Investing for income might not be the safest way to manage your retirement portfolio. Income investments certainly seem safe in the short-term. The income usually is secure. You can plan on it. The principal value doesn’t have the great gyrations you see in the stock market.
But retirement can last 20 or 30 years. In that time, inflation will eat into the value of your income stream. If you don’t reinvest part of the income or find a way to increase it to compensate for inflation, your standard of living will steadily decline. When people are in danger of outliving their income, they compound the risk by reaching for higher yields. They search out highly volatile investments such as emerging market bonds.
That’s why I say that my Income Portfolio is for those with a time horizon of 10 years or less. Even then, I have some stocks and real estate investment trusts in the portfolio.
There’s a better approach for those whose money has to last longer.
Instead of investing for the amount of income you need today, put together a balanced portfolio and invest for the long term. Take whatever income the portfolio generates, then sell stocks or other investments each year to meet the rest of your spending needs. Don’t focus on the yield of your investments. Instead, focus on the rate at which you withdraw money and how that compares with the growth of the portfolio.
I’ve examined a number of studies that compare the results of this type of investing for retirees with traditional income investing. The balanced portfolio of stocks and bonds clearly is better than income investing. The keys are your withdrawal rate, allowing for higher withdrawals over time to make up for inflation, and your asset allocation. The studies all show that your initial withdrawal rate should be no more than 5% of the portfolio value. Withdraw more than that and you might run out of money if you live a long time. Also, the lower your portfolio allocation to stocks is, the lower your annual payout ratio should be.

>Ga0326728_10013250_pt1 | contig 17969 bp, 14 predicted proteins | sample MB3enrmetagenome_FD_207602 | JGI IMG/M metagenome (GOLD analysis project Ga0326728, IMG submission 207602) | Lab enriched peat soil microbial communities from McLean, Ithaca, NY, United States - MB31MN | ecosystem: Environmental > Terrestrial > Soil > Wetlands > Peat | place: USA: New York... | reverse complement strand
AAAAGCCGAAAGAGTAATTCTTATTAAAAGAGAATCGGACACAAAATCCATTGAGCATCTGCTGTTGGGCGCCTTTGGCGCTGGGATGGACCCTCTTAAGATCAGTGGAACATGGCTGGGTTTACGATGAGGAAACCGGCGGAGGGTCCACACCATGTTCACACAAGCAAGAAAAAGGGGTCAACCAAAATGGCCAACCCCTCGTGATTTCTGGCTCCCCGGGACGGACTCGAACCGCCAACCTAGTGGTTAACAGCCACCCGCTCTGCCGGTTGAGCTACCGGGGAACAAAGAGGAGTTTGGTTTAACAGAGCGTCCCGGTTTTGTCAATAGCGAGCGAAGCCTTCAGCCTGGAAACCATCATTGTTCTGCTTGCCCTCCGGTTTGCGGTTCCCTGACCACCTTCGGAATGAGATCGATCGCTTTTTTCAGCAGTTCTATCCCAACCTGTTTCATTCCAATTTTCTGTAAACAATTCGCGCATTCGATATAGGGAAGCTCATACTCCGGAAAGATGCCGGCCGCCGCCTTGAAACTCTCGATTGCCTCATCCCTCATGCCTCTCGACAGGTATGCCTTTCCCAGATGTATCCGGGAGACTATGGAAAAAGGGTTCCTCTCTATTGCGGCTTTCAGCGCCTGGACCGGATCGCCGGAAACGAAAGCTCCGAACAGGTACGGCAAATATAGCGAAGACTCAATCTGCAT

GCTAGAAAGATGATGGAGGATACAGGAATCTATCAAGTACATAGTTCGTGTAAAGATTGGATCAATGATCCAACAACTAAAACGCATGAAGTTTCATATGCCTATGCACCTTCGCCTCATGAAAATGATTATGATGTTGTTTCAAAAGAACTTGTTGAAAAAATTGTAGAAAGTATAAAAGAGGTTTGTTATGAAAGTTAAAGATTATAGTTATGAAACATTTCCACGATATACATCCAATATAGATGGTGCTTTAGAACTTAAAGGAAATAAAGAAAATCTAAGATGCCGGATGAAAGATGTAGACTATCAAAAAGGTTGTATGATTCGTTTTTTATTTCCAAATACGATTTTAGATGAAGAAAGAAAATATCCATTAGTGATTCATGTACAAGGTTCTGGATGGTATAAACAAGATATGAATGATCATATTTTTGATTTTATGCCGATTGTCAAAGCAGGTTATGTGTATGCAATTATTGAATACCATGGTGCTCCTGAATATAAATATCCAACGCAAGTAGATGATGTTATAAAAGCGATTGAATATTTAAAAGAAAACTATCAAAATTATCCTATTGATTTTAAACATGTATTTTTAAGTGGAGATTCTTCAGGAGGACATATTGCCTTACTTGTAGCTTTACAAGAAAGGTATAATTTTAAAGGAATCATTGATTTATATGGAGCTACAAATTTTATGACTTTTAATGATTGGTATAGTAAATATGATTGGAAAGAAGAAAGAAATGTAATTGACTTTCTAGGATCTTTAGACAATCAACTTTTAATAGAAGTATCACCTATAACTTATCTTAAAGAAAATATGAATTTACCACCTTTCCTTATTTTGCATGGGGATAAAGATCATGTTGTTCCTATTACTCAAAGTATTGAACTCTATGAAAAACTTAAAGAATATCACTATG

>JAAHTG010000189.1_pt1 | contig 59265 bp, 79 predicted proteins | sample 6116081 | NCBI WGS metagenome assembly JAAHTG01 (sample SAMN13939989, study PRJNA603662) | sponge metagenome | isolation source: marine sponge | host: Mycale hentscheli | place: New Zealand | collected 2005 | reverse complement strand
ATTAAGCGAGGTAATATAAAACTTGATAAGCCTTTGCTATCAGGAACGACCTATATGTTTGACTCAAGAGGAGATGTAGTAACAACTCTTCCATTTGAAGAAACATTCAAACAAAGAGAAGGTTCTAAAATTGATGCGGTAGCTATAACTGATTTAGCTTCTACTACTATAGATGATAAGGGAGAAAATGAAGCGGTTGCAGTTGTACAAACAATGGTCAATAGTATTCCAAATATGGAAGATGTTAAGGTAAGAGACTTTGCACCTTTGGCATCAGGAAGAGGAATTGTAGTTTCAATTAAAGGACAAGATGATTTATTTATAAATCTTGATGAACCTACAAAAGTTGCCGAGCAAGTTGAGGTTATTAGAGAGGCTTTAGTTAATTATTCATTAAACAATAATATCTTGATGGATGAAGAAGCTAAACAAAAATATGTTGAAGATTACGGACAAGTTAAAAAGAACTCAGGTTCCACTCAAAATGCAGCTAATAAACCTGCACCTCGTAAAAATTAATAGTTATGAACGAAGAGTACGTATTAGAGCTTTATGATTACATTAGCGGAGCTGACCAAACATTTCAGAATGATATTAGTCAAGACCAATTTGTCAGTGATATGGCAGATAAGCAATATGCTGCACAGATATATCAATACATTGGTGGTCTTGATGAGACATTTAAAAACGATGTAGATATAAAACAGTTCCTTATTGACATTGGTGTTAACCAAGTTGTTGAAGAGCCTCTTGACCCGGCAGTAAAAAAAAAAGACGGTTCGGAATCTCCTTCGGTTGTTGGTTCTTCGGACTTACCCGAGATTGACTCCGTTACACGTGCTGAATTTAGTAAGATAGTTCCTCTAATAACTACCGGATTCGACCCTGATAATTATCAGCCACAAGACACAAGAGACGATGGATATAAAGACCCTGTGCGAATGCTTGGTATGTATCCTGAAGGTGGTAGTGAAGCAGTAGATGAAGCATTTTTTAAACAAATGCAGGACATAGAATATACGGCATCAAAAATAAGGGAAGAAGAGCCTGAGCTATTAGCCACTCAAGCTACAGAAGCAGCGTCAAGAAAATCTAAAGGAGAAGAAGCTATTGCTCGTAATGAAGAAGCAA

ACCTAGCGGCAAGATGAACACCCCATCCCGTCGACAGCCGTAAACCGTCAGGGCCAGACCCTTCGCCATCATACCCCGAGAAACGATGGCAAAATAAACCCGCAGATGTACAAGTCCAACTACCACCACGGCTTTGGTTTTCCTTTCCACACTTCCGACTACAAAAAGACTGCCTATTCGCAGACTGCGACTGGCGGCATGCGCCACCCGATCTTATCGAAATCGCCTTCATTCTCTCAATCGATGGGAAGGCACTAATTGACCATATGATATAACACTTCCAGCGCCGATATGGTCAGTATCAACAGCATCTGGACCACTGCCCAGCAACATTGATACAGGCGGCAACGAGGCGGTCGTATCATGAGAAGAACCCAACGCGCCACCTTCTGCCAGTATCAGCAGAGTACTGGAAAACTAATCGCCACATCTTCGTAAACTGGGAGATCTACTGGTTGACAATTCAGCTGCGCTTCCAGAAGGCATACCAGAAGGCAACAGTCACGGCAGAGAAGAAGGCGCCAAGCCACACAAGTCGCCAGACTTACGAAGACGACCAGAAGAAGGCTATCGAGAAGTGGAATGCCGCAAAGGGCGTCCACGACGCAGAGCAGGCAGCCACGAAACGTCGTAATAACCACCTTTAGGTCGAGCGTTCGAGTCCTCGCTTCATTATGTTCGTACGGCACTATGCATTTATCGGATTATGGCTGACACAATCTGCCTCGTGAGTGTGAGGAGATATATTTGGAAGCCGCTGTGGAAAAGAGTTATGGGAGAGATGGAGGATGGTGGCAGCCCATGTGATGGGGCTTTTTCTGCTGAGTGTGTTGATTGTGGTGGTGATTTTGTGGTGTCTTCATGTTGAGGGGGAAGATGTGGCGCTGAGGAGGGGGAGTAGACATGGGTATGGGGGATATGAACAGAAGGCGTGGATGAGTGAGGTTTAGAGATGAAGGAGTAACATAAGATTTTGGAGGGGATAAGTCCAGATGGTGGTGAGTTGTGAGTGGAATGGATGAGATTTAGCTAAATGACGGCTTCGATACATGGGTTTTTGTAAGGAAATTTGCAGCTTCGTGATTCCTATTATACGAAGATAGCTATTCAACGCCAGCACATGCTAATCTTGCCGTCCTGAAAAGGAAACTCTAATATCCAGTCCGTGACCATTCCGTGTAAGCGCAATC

Another benefit of investing for the long term and focusing on the withdrawal rate is that you can make adjustments through retirement. When the market has a few great years (as it has recently), you might be able to spend more. Or you might decide to keep your withdrawal rate steady as a hedge against bad markets. Also, you have the option of spending more in the early years of retirement, realizing that people tend to spend less as they grow older. They travel less and generally are less active.
You also can change your asset allocation from time to time. After some good years in stocks, reduce your stock holdings for a year or two until you see what develops.
These studies used historic annual returns from stocks and bonds. They include that tough bear market of the 1970s and some even go back to include the Depression.
Another benefit of this strategy is that you can pay lower capital gains taxes on gains instead of ordinary tax rate on income. That reduces the amount of money you need to withdraw each year.
Remember that the key is not to ensure the number of dollars you receive, but to secure the value of those dollars. With interest rates falling long term and the economy continuing to be healthy, the safest approach to investing during your retirement years might just be to ignore the traditional advice of switching to bonds. Instead, maintain a balanced portfolio of stocks and bonds for many years.